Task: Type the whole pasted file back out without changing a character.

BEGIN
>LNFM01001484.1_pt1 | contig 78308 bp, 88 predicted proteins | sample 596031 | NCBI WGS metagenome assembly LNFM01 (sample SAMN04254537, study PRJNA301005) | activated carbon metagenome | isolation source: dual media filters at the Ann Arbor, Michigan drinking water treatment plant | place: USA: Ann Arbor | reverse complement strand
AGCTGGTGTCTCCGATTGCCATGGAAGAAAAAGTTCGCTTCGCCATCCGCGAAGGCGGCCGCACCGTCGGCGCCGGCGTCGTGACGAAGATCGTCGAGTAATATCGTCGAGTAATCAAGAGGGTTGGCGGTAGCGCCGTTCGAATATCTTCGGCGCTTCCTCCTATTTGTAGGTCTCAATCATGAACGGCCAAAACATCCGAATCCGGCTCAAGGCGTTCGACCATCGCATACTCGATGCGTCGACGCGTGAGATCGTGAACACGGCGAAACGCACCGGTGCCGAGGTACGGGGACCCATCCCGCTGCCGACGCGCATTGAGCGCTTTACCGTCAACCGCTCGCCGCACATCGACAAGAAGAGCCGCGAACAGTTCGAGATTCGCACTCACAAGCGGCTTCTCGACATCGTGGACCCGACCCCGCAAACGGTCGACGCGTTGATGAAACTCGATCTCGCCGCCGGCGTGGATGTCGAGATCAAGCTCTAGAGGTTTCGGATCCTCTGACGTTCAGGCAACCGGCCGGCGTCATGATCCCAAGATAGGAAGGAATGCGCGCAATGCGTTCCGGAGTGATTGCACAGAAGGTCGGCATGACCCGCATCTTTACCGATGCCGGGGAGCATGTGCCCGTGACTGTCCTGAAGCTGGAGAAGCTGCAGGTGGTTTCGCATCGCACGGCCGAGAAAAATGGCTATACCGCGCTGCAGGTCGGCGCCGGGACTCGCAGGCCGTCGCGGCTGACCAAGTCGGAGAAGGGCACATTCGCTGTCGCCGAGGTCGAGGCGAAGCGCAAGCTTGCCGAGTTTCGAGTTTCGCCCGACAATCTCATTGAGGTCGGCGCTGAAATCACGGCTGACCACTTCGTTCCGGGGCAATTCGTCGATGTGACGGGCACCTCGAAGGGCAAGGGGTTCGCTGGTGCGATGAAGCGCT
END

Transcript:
>LNFM01001484.1_pt1 | contig 78308 bp, 88 predicted proteins | sample 596031 | NCBI WGS metagenome assembly LNFM01 (sample SAMN04254537, study PRJNA301005) | activated carbon metagenome | isolation source: dual media filters at the Ann Arbor, Michigan drinking water treatment plant | place: USA: Ann Arbor | reverse complement strand
AGCTGGTGTCTCCGATTGCCATGGAAGAAAAAGTTCGCTTCGCCATCCGCGAAGGCGGCCGCACCGTCGGCGCCGGCGTCGTGACGAAGATCGTCGAGTAATATCGTCGAGTAATCAAGAGGGTTGGCGGTAGCGCCGTTCGAATATCTTCGGCGCTTCCTCCTATTTGTAGGTCTCAATCATGAACGGCCAAAACATCCGAATCCGGCTCAAGGCGTTCGACCATCGCATACTCGATGCGTCGACGCGTGAGATCGTGAACACGGCGAAACGCACCGGTGCCGAGGTACGGGGACCCATCCCGCTGCCGACGCGCATTGAGCGCTTTACCGTCAACCGCTCGCCGCACATCGACAAGAAGAGCCGCGAACAGTTCGAGATTCGCACTCACAAGCGGCTTCTCGACATCGTGGACCCGACCCCGCAAACGGTCGACGCGTTGATGAAACTCGATCTCGCCGCCGGCGTGGATGTCGAGATCAAGCTCTAGAGGTTTCGGATCCTCTGACGTTCAGGCAACCGGCCGGCGTCATGATCCCAAGATAGGAAGGAATGCGCGCAATGCGTTCCGGAGTGATTGCACAGAAGGTCGGCATGACCCGCATCTTTACCGATGCCGGGGAGCATGTGCCCGTGACTGTCCTGAAGCTGGAGAAGCTGCAGGTGGTTTCGCATCGCACGGCCGAGAAAAATGGCTATACCGCGCTGCAGGTCGGCGCCGGGACTCGCAGGCCGTCGCGGCTGACCAAGTCGGAGAAGGGCACATTCGCTGTCGCCGAGGTCGAGGCGAAGCGCAAGCTTGCCGAGTTTCGAGTTTCGCCCGACAATCTCATTGAGGTCGGCGCTGAAATCACGGCTGACCACTTCGTTCCGGGGCAATTCGTCGATGTGACGGGCACCTCGAAGGGCAAGGGGTTCGCTGGTGCGATGAAGCGCT